Thus far in this series, I have reviewed the current state of cloud adoption among financial institutions in Europe and discussed some of the challenges these firms are facing. I have also outlined some of the perceived barriers that continue to hold banking and financial services back from taking full advantage of all the benefits cloud can offer them.

So, how should finance firms in Europe approach their cloud-based digital transformation?

In this post, I will explore the key elements that senior management and the board need to clearly understand to make their cloud-based approach to digital transformation a success.

Make an aggressive move to the cloud

As we have discovered in this series, the benefits banking and financial services firms in Europe can realize by adopting a cloud-based approach to digital transformation are tremendous. But in addition to the perceived risk and security concerns outlined in post 3, other issues are holding these firms back, including the following:

  • Many firms have made significant investments in their legacy systems, some of which have yet to be fully amortized; as a result, these firms may worry that migrating to the cloud could increase costs at a time of intense pressure to reduce costs instead.
  • Some firms may worry that key applications are not “cloud ready” and may require significant modernization before they can be migrated to the cloud.
  • Some firms adopt a wait-and-see attitude, watching how competitors handle cloud challenges before committing to major change.

Instead of letting such issues deter you, we recommend a different approach.

Cloud capabilities have evolved so rapidly that cloud can support any strategic direction, whether through a hybrid approach or via the public cloud.

Culture, talent and beyond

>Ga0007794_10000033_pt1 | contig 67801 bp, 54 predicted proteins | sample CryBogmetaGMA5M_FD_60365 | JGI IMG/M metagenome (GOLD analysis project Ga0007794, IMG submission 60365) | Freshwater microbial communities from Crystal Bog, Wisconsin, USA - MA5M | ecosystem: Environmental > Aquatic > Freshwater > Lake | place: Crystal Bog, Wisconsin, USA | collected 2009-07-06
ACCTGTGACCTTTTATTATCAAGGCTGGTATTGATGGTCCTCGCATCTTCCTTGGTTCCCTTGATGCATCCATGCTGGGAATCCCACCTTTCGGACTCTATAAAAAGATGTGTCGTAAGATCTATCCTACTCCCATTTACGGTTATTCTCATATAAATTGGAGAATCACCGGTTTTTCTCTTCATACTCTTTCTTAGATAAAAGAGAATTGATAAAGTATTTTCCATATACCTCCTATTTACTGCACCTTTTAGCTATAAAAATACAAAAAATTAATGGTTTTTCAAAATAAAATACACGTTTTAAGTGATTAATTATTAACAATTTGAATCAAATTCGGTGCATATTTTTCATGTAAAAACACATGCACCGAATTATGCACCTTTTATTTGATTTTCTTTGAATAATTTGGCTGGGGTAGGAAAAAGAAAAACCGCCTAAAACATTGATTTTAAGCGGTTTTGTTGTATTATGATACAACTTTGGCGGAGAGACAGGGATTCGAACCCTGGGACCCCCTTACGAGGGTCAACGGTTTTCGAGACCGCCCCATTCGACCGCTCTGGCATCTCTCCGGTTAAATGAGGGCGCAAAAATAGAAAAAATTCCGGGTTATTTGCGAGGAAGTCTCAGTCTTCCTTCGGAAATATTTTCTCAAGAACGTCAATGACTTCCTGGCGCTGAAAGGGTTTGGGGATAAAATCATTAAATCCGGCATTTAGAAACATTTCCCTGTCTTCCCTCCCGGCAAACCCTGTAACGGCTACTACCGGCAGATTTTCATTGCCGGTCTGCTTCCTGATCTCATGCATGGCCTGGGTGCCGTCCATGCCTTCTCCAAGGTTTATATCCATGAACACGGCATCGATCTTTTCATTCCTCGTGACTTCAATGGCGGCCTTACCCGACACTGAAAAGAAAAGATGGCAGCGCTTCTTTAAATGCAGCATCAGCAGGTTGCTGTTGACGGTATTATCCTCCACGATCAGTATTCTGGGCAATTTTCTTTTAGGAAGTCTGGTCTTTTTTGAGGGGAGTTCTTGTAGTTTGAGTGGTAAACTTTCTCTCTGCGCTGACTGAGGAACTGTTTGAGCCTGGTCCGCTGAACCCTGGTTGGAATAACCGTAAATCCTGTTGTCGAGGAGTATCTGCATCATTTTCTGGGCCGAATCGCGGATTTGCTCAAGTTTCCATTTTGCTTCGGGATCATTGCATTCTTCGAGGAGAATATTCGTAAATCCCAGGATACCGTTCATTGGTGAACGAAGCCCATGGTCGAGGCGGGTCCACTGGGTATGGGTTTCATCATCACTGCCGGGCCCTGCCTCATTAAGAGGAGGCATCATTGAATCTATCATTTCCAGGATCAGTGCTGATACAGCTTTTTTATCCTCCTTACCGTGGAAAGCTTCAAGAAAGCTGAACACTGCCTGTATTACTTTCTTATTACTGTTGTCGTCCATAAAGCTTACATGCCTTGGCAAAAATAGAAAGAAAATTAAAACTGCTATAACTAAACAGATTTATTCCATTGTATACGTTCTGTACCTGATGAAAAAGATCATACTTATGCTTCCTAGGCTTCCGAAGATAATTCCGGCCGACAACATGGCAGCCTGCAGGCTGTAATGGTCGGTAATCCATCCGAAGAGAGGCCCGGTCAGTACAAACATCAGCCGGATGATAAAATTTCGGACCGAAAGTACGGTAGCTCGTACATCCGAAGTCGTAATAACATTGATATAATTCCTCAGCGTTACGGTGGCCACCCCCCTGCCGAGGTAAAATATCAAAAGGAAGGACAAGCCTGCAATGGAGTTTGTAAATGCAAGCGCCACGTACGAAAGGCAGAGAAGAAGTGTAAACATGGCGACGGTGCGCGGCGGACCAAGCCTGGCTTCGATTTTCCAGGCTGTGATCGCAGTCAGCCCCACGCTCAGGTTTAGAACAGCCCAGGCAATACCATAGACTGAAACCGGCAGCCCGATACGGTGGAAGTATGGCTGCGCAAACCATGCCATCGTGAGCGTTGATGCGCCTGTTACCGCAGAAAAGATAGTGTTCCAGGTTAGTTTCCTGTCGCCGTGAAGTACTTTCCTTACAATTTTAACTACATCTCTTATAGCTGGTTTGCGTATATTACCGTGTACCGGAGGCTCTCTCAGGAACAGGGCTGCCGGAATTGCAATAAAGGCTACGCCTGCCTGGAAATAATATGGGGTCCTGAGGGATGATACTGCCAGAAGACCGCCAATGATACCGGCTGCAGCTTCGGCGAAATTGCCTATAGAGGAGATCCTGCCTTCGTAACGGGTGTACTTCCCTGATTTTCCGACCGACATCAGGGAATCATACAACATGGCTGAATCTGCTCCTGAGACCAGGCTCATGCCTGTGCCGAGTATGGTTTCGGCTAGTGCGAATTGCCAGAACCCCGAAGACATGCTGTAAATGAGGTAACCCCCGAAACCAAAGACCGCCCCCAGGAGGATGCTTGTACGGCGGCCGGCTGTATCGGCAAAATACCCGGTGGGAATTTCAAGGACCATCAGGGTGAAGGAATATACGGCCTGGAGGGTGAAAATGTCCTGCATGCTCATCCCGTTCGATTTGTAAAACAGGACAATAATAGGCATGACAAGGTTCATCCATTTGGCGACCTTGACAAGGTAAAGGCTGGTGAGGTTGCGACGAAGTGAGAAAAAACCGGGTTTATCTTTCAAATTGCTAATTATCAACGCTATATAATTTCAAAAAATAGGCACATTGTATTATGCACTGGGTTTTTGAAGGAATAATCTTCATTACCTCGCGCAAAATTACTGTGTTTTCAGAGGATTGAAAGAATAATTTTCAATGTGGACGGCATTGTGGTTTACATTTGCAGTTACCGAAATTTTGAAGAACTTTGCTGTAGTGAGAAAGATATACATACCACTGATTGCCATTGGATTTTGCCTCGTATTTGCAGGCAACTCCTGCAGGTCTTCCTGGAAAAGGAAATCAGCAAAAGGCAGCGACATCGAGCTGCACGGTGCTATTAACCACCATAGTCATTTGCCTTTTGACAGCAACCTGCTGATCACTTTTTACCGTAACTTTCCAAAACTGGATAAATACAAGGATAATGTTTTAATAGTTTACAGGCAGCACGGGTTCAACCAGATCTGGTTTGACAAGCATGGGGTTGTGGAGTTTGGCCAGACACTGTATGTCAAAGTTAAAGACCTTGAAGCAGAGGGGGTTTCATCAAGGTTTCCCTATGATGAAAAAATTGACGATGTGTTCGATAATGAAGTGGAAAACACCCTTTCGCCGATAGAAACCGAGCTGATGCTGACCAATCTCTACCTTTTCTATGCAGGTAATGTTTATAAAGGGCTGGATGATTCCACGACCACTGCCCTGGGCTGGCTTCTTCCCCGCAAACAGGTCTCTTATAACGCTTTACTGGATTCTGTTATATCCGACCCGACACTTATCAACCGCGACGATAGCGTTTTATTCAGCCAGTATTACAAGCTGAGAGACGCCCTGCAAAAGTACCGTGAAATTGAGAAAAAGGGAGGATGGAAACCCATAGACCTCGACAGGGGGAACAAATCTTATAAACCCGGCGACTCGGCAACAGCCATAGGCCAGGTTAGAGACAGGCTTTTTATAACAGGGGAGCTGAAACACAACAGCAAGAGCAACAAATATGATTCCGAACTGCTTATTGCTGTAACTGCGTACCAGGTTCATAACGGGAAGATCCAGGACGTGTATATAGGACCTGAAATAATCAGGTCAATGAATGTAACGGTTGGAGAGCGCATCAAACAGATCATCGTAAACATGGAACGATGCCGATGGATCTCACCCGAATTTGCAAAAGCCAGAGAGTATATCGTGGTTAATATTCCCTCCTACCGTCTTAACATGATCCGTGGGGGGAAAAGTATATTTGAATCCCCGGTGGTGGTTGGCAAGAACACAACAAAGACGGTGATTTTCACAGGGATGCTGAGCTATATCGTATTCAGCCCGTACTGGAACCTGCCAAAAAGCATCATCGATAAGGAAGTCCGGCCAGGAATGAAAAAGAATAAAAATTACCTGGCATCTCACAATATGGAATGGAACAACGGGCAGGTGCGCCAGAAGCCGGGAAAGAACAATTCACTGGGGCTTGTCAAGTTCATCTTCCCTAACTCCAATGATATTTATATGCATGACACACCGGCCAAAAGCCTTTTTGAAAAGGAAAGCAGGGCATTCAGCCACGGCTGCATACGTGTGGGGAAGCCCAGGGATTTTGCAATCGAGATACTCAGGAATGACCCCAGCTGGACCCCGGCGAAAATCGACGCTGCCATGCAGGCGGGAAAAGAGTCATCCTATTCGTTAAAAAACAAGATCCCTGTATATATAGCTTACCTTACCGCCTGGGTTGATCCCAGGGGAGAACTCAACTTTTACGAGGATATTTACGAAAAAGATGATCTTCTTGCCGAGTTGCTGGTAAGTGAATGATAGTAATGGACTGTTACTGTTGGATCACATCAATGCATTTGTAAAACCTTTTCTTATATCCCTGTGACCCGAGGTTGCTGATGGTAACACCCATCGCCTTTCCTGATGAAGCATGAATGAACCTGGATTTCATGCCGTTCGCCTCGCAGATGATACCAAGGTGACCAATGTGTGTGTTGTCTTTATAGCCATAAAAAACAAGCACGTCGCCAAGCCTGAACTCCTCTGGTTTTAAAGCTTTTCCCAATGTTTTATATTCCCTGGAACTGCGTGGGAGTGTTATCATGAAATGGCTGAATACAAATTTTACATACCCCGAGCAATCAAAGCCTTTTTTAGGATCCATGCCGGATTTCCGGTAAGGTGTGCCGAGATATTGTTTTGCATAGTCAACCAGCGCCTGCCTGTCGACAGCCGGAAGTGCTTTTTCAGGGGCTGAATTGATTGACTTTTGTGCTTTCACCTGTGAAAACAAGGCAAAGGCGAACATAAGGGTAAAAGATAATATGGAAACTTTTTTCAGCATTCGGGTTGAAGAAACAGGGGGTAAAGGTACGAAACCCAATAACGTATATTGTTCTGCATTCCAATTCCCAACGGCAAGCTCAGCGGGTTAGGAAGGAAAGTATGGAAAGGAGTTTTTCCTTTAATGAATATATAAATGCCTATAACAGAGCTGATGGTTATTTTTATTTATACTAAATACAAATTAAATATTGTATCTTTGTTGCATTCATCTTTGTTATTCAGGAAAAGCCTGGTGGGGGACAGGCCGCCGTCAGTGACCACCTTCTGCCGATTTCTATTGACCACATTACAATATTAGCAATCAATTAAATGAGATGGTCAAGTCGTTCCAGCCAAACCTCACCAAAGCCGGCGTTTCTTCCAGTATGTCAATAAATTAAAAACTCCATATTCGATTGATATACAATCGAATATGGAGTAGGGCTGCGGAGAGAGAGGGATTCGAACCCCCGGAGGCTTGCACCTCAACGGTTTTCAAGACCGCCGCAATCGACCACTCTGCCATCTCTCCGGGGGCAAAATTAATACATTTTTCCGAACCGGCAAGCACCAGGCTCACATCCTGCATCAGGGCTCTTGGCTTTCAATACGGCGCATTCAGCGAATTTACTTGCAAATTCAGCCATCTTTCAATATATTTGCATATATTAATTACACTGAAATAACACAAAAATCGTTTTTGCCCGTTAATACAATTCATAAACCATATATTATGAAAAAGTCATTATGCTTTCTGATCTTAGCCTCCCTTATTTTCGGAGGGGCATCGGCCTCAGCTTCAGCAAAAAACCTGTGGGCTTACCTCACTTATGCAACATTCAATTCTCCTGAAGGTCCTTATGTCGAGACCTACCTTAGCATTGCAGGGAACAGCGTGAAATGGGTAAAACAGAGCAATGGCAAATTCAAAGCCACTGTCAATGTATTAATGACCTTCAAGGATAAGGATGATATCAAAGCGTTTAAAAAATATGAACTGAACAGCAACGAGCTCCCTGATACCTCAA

To make cloud-based digital transformation a success, senior management and the board need a clear understanding of the following key elements:

Company culture

  • Cloud should provide the basis for an environment that encourages innovation and excellence.
  • Senior management should provide strong, visible executive sponsorship, with clear messages that comprehensive changes are underway.

Roadmap and migration planning

  • Before the transformation process even begins, the firm should develop a roadmap and migration plan that establishes priorities and the steps needed to accomplish them in sequence.
  • The cloud architecture should incorporate:
    • Backup and redundancy features while addressing security and performance concerns.
    • Toolsets and processes to manage the cloud once implemented, and to make sure that anticipated business benefits are realized.

Delivery transformation

  • A holistic cloud implementation should result in a centralized, fact-based delivery program that incorporates DevOps and automation.
  • Through a robust, tightly controlled approach to governance, firms can conduct business as usual activities in parallel with cloud migration initiatives.
  • A key milestone might include the elimination of data centers.

Talent strategy

  • While cloud-based financial services firms can access a variety of solutions using Software as a Service (SaaS) models, they will develop their own software for core functions in most cases.
  • This means not only attracting and retaining new types of talent, but giving development teams what they need to innovate and deliver.
  • The challenge of finding scarce talent in a tight market should not be underestimated.


  • Financial services firms moving to the cloud should build strong relationships with key suppliers.
  • It may be possible to reduce the number of overall relationships, but competition should be encouraged, and contracts and incentives should be carefully thought through.

In my next post, I will show you some of the options you have for creating your own path to the cloud.

To learn more, read the full Moving to the Cloud—A Cloud-based Strategy for Banking Firms in Europe report.

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